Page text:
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Feather River Bulletin
Quincy, California
January 15, 2014     Feather River Bulletin
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January 15, 2014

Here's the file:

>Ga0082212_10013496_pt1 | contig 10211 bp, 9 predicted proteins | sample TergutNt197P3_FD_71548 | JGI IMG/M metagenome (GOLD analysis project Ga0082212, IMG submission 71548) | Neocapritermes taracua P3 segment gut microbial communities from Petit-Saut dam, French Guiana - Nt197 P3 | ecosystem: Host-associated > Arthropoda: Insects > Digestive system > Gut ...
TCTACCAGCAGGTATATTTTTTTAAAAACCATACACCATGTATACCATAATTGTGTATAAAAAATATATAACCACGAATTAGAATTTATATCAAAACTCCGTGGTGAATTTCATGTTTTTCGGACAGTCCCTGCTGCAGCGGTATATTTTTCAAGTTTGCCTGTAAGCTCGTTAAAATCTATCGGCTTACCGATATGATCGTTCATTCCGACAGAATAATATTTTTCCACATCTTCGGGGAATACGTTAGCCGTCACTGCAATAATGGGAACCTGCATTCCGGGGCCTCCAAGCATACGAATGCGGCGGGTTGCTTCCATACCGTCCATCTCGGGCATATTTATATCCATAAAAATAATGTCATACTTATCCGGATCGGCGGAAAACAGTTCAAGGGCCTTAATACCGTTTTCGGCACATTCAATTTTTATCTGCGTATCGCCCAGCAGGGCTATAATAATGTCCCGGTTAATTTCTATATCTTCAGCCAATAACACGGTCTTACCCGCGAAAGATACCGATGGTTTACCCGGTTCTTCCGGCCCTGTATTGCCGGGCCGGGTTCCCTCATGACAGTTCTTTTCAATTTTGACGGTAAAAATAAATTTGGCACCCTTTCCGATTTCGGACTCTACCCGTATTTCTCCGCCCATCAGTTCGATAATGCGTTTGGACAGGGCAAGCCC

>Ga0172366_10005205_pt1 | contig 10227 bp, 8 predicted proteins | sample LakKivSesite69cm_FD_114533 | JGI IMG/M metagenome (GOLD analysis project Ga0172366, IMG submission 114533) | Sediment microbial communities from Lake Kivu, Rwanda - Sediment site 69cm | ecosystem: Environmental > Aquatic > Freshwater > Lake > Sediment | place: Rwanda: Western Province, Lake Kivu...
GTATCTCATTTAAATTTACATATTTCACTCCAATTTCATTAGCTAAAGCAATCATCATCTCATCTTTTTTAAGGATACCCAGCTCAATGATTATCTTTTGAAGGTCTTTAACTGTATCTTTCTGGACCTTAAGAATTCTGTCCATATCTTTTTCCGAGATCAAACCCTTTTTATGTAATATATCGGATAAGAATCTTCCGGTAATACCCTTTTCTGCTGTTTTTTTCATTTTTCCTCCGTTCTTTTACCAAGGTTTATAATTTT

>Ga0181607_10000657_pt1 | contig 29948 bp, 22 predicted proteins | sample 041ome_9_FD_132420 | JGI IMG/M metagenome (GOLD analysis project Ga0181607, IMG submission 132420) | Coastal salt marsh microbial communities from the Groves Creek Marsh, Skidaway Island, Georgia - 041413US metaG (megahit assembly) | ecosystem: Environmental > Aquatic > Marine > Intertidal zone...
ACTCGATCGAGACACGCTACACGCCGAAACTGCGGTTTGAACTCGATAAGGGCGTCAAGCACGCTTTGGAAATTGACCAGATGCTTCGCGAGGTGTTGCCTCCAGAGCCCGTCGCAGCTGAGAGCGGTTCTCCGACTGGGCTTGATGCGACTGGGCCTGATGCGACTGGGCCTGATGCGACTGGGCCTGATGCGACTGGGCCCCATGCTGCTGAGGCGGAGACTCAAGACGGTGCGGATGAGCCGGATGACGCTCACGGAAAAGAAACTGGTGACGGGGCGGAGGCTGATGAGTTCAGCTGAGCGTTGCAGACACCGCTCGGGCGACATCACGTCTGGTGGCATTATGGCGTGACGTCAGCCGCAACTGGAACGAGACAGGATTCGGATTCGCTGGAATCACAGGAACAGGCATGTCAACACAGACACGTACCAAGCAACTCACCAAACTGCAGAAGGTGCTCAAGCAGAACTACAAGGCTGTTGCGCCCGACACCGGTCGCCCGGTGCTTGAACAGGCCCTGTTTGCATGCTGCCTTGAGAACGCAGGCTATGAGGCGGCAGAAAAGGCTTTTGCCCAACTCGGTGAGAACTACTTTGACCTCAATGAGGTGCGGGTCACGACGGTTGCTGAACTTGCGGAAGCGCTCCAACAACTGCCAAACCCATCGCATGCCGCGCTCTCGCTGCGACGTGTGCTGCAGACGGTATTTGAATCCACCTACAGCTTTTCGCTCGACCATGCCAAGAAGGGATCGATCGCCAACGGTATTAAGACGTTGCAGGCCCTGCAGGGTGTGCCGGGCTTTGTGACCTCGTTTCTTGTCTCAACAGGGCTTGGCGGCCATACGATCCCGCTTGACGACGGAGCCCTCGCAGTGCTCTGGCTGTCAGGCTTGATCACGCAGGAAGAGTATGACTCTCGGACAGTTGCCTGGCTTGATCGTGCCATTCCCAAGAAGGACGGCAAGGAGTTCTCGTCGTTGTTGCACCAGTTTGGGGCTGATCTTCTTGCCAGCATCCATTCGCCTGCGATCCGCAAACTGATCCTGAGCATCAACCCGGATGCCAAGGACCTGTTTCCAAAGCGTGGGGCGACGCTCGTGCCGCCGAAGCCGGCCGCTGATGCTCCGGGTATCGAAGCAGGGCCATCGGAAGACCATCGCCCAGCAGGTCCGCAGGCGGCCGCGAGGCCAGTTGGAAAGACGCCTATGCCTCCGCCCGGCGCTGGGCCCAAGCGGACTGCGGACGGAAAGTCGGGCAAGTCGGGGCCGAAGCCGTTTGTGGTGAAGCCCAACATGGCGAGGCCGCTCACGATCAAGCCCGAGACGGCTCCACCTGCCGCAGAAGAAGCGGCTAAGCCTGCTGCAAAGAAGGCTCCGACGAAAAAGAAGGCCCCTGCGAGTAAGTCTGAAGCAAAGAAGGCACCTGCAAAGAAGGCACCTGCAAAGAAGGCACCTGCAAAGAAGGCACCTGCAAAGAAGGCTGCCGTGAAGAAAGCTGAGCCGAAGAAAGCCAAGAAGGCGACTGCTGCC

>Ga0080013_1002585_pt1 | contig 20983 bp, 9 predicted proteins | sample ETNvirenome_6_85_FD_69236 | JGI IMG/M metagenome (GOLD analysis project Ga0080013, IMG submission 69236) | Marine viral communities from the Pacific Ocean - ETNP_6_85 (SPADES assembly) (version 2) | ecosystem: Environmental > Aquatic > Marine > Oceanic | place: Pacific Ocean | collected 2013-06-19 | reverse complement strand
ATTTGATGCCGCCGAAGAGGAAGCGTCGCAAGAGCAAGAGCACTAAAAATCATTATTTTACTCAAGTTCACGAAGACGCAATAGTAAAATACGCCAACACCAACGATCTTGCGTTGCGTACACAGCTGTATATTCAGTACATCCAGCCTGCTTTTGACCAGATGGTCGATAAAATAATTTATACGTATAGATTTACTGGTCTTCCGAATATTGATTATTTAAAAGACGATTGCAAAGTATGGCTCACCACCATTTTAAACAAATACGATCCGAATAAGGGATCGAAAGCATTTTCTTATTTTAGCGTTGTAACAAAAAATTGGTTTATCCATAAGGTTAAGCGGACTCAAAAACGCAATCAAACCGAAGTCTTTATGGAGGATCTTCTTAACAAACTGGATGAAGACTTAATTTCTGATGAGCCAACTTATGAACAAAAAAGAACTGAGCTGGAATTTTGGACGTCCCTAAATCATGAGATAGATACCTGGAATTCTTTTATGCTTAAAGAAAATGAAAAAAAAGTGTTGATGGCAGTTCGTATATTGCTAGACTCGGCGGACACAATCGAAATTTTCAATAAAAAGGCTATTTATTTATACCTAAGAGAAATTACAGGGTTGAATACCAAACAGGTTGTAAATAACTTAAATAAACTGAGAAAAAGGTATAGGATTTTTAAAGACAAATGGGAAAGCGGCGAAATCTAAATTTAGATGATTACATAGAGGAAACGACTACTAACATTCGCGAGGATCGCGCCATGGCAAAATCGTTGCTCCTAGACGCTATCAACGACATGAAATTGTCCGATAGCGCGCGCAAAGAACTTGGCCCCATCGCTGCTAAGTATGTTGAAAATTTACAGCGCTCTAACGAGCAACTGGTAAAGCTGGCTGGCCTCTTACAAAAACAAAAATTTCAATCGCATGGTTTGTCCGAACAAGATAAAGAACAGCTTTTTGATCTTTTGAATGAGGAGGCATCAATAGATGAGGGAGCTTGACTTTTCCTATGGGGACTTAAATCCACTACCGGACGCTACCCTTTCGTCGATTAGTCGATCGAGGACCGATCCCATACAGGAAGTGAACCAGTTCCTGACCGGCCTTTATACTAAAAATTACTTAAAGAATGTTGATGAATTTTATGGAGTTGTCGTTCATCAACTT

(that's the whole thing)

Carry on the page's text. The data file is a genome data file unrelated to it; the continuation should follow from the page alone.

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6B Wednesday, Jan. 15, 2014 Bulletin, Progressive, Record, Reporter EDITORIAL AN D OPINION EDITORIAL Schools should weigh pros and cons before arming teachers Editor's note: This editorial was originally published in last week's edition of Feather Publishing's Ixsen County Times. The idea of putting f'n-earms in the hands of teachers at our local high school here in Susanville should give every resident pause. That public safety option was discussed at a Lassen Union High School District board of trustees meeting held last month -- the possibility of alloving teachers who hold concealed weapons permits to carry, those weapons on campus so they could be a line of defense should a person bring a weapon on campus with the intent of using it on students, teachers or staff. As the debate about the wisdom of arming teachers bolls all across the county, the public's reaction has been mixed. An Idaho school board member who proposed putting weapons on campus faces a recall election simply for bringing the idea forward. According to the Daily Journal in Sandpoint, Idaho, Steve Youngdahl, chairman of the Lake Pend Oreille School Distri& board, proposed placing guns in secure locations inside schools and training some teachers, administrators and other employees to use them in case of a school shooting. The guns would use a fingerprint locking system that would restrict their use to those authorized to handle them. Youngdahl said he was concerned that five of the district's 11 schools are in rural areas where the response time by law enforcement can be as long as 20 minutes. On the other side, the Huffington Post reports that a school in Colorado allows its teachers to be armed. Law enforcement officials here in Lassen County expressed their concerns during the Dec. 10 school board meeting, and their voices Should be heard. Susanville Police Chief Tom Downing expressed his opposition to a plan to arm teachers and called for an intellectual study of the issue rather than an emotional response. Downing, like many in law enforcement, argues that law enforcement officers have the necessary training to use a firearm in a tense and deadly situation -- training teachers most certainly lack. Downing said he thought the best option for the school district would be to find a way to fund a peace officer position on campus. Lassen County Sheriff Dean Growdon, a sheriff who supports issuing concealed weapons permits to qualified residents, said pdace officers are always aware of their side arms, and he expressed his concerns regarding removing the restrictions on concealed weapons permits to allow teachers to take their firearms to school with them. Growdon, like Downing, is not yet ready to support arming the teachers. While gun rights activists argue the best way to prevent gun violence is to arm more citizens, the dangers of turning our high school into an armed camp should be obvious to everyone. Our local school board members serve their community well by launching this public debate about keeping our children safe from a gunman on campus who may seek to harm them. Our law enforcement officials also serve their community by expressing their reservations about such a plan. Our community is well-served by such a public debate, and it should continue because we have an important decision to make on this subject. Feath00!NtiHshing /00spaper . For breaking news, go to Michael C. Taborski ............. Publisher Keri B. Taborski ...Legal Advertising Dept. Dan McDonald ......... Managing Editor Jenny Lee ................. Photo Editor Ingrid Burke ................ Copy Editor Staff writers: Laura Beaton Carolyn Shipp Michael Condon Makenzie Davis Ruth Ellis Will Farris Susan Cort Johnson Debra Moore' Maddie Musante M. Kate West Aura Whittaker Sam Williams James Wilson Samantha P. Hawthorne Feather River Bulletin (530) 283-0800 Indian Valley Record (530) 284-7800 Portola Reporter (530) 832-4646 Lassen County Times (530) 257-5321 Chester Progressive '(530) 258-3115 t Westwood PinePress (530) 256-2277 Printed on recycled paper Member, California Newspap Publishers Assoc. Fond memories of my time in Alaska Sometimes writing a My Turn is a piece of cake. But other times (like now) it is a royal pain in the you-know-what. Oftentimes something happens in the community or my own little world that provides inspiration for a My Turn. A tragedy, a triumph, a warm and touching drama. Holidays offer up a chance to reminisce and wax nostalgic -- memories from childhood, walks down memory lane. Vacations offer a chance to wax poetic about nature's majesty and beautiful beaches and sunsets. Or on the other hand to bemoan the travails and pitfalls of travel -- be it by plane, train, automobile or other. Once in a while the weather makes for a good My Turn. For instance my morn, who lives in Massachusetts, felt an earthquake the other day for the first time in her life! Then there are the righteous causes that MY TURN LAURA BEATON Staff Writer rear their emphatic heads every so often and allow us writers to spout off from our own personal soapboxes. There are the shout-outs to do-gooders and tireless volunteers who strive to make the world a better place (hats off to blood donors!). But I'm tired of all that. Which means I This week's special days NOT JUST AN ORDINARY DAY COMPILED BY KERI TABORSKI Not just an ordinary day....a sampling of weekly notable special days and facts throughout the year. January 15 1889 -- The Coca-Cola Company is incorporated in Atlanta, Ga. 1967 -- The first Super Bowl football game is played in Los Angeles with the Green Bay Packers vs. the Kansas City Chiefs, with a final score of 35-10. 2001 -- Wikipedia, a free content encyclopedia, goes online. 2009 -- A U.S. Airways flight makes an emergency landing in the Hudson River by pilot in command "Sully" Sullenberger shortly after takeoff from La Guardia Airport in New York and all on board survive. January 16 1942 -- A Trans World Airlines (TWA) flight traveling from Las Vegas to Burbank crashed shortly after takeoff killing all crew members and passengers including movie star Carole Lombard, due to Pilot error She was married to Clark Gable at the time and was returning to their Southern California home. 1964 -- The Broadway musical "Hello, Dolly!" starring Carol Channing, opens, beginning a run of 2,844 performances. 1973 -- The Sunday night weekly television show "Bonanza" airs its final episode on the NBC television network January 17 1929 -- "Popeye the Sailor Man," the cartoon character, fn'st appeared in the Thimble Theater comic strip in newspapers nationwide. 1949-- "The Goldbergs," the first sitcom on American television, airs for the first time. January 18 1778 -- James Cook discovered the Hawaiian Islands, which he names the Sandwich Islands. 1919 -- Bentley Motors Ltd. is founded in England. 1977-- Scientists identified a previously unknown bacterium as the cause of the mysterious Legionnaires' disease. January 19 1953 -- 71.7 per cent of all television sets in the United States were tuned in to "I Love Lucy" for the birth of the son, Little Ricky character. January 20 2014 -- Martin Luther King Jr. Day holiday. It was celebrated as a federal holiday for the first time on this date in 1986. ( 2009-- President Barack Obama was inaugurated as the first Afro-American President of the United States in Washington, D.C: January 21 1976 -- The first commercial flight of the Concorde begins with the London to Rio to Paris route. 1977-- President of the United States Jimmy Carter pardons most of the American Vietnam War evaders, some of whom had fled to Canada to avoid the draft process. have to resort to a story about my first full year of teaching in Quinhagak, Alaska. For those avid readers of My Turns, you may recall that Quinhagak is a small village in the Alaskan Bush that lies along the Bering Sea. To get there you take a puddle jumper flight from Bethel, the biggest "city" around, accessible only by plane, boat, snowmobile (otherwise known as a snow-go) or four-wheeler-- depending on whether the tundra is frozen or not. You fly pretty low -- in my experience less than a thousand feet above the tundra that stretches out to infmity and looks like puddle upon puddle connected by thin ribbons of water. You sometimes see herds of caribou or the occasional bear interrupting the rather bleak landscape beneath you. Experienced travelers wear noise-canceling headphones to dull the airplane engines' noise. Three years ago one of the school's teachers, an intrepid young man from "outside," made a video of his fifth-graders displaying the words to the "Hallelujah Chorus" as it was sung by a choir. That YouTube video went viral and now has more than 1.6 million views. The scenes those 1.6 million people saw in the video look just the same as when I lived there; the gravel airstrip, the school, the playground, the frozen beach; the postmaster Naomi, the kids and the adults, equal parts smiling and somber. I once hacked a tooth out of a wolf carcass I came across while cross-country skiing. I harvested berries from the tundra, stooping low to pick them from bushes less than a foot high, and ate them sparingly in my pancakes on weekends. I ate all kinds of foods I had never tasted or seen before: walrus, caribou, seal, salted fish and wildfowl. And of course the piece de resistance, "Eskimo ice cream," a blend of Crisco, sugar, water and berries, or sometimes dried fish. Yum! I bathed in a steam house that was so hot it nearly scorched my throat. I saw sunrises and sunsets that lasted hours and displayed every shade of the rainbow across the endless sky. I found a bear claw on the beach. And I held the legs of a caribou my colleague had shot while he slit open its belly and the innards came gushing out in a cloud of steam. I wouldn't trade those memories for anything. That experience offered me a chance to immerse myself in a culture I knew very little about. It had its drawbacks for sure, like no flush toilets, hardly any fresh vegetables and no legal "adult beverages." But then every place has its pros and cons, and so we enjoy what we can and endure what we can't enjoy. Even though there's no snow to ski on and no ice to skate on, I'm going to enjoy the weather we're having, and appreciate the mild temperatures that allow me to rake the lawn in January. And maybe next time it's my turn, something of note will have happened... REMEMBER WHEN KERI TABORSKI Historian 75 YEARS AGO ..... 1939 Plumas County will be represented at the annual Winter Sports Carnival at Sacramento by two of its local charming girls: Evelyn Misemer will represent Keddie Resort and Nedra Bordwell will represent Johnsville Ski Club. Quincy and Plumas County now has one of the most up to date hospitals in Northern California with the opening this week of the new addition to the Plumas Industrial Hospital. The original building has been rebuilt with a new floor plan with an annex connecting the structure and consists of a new maternity ward, x-ray and lab rooms and private patient rooms. 50 YEARS AGO ..... 1964 The State Division of Highways announced the award of a $.260,495 contract to a firm in Redding to construct a new 289 foot two lane reinforced concrete bridge on steel girders to span Indian Creek on a half mile east of Taylorsville and to add to the existing Arlington bridge on Indian Creek. 25 YEARS AGO.:...1989 Swearing in ceremonies were held for Plumas County Board of Supervisors John Schramel, Joyce Scroggs and Jim Smith this week. Supervisor Don Woodhall was named chairman of the new board. Oath of office ceremonies were also held for Plumas County Superior Court Judge Roger Settlemire and Justice Court Judge Garrett Oiney. 10 YEARS AGO ..... 2004 A 72 car southbound Burlington Northern-Santa Fe freight train derailed in Clear Creek Friday morning and spilled grain pellets. The Plumas County Board of Supervisors approved an ordinance which grants the Plumas County Public Health Department the authority to issue citations to business owners who ' . fail to enforce the California Smokefree Workplace law in local businesses. Note: items included in the weekly Remember When column are taken from our bound newspaper archives and represent writing styles of that particular period. The spelling and grammar are not edited, so the copy is presented as it actually appeared in the original newspaper. I feel better when I wake up with Tony My daughter and son-in-law introduced me to Tony about six years ago and we have enjoyed an on- and off-again relationship ever since. I always feel better when he is a regular part of my life, but even when I haven't seen him for a while, I know that he's there -- waiting. When I moved back to Quincy nearly two years ago, our encounters became more sporadic. It seemed easier to be with him when I lived in Redding. But really, that's just an excuse; I need to make more time for him. So this morning I rekindled our relationship and it felt good. Tony is Tony Horton, the creator of the popular workout P90X: As a former fitness instructor, I have a library of workout videos accumulated over the years, but no one has ever rivaled the commitment that I made to Tony. There is something about his enthusiasm and his interaction with his on-screen workout partners that entertains and motivates me. When I first began "doing Tony," I had a bad case of tennis elbow that three shots of cortisone, physical therapy and an ugly black armband didn't heal. I began his workout using no weights and slowly added pounds as the weeks went by. Within six months my elbow no longer hurt. Tony cured me and I was hooked. care professionals to name their No. I tip for good health, two said: Keep moving. It's not about achieving washboard abs or ripped arms -- though they are nice side effects -, it's about promoting overall health, which includes reducing the risk of a host of diseases and maintaining mobility and flexibility. MY TUKN " I like P90X because it incorporates a ................................................................. series of DVDs that rotate through cardio, DEBRA MOORE Staff Writer I sang Tony's praises to whomever would listen and took to referring to him as my "boyfriend." Many of my daughter's coworkers also work out with Tony, and when she said, "That's my mother's boyfriend," they were immediately impressed -- at least until she explained her mother's delusional attachment. Tony Horton has become a fitness phenomenon. A group of congressmen gathers in the gym each morning when Congress is in session to work out to his videos in the Capitol gym, and, periodically, Tony arrives to lead the workouts himself. He has also worked out with the first lady. This is the time of year when many people go on diets and pledge to exercise. I found it interesting that when I asked local health strength training, yoga and stretching. People tend to gravitate toward exercises that they enjoy. I like to lift weights and do Pilates, but Tony forces me to venture outside my comfort zone. while P90X is a good option, it's only one way to get fit. We live in an area that beckons us outside throughout the year. Whether it's walking, biking, hiking; swimming, kayaking, snowshoeing or skiing, there is a sport for everyone. Each community also boasts other fitness options from classes to fitness centers. Over the years I have subscribed to Women's Health, Shape and Fitness, among other magazines that promote health. They provide inspiration, but ultimately contain the same information month after month: eat well and exercise often. We all know what to do; we just need to do it. And for now, I'll be doing it with Tony.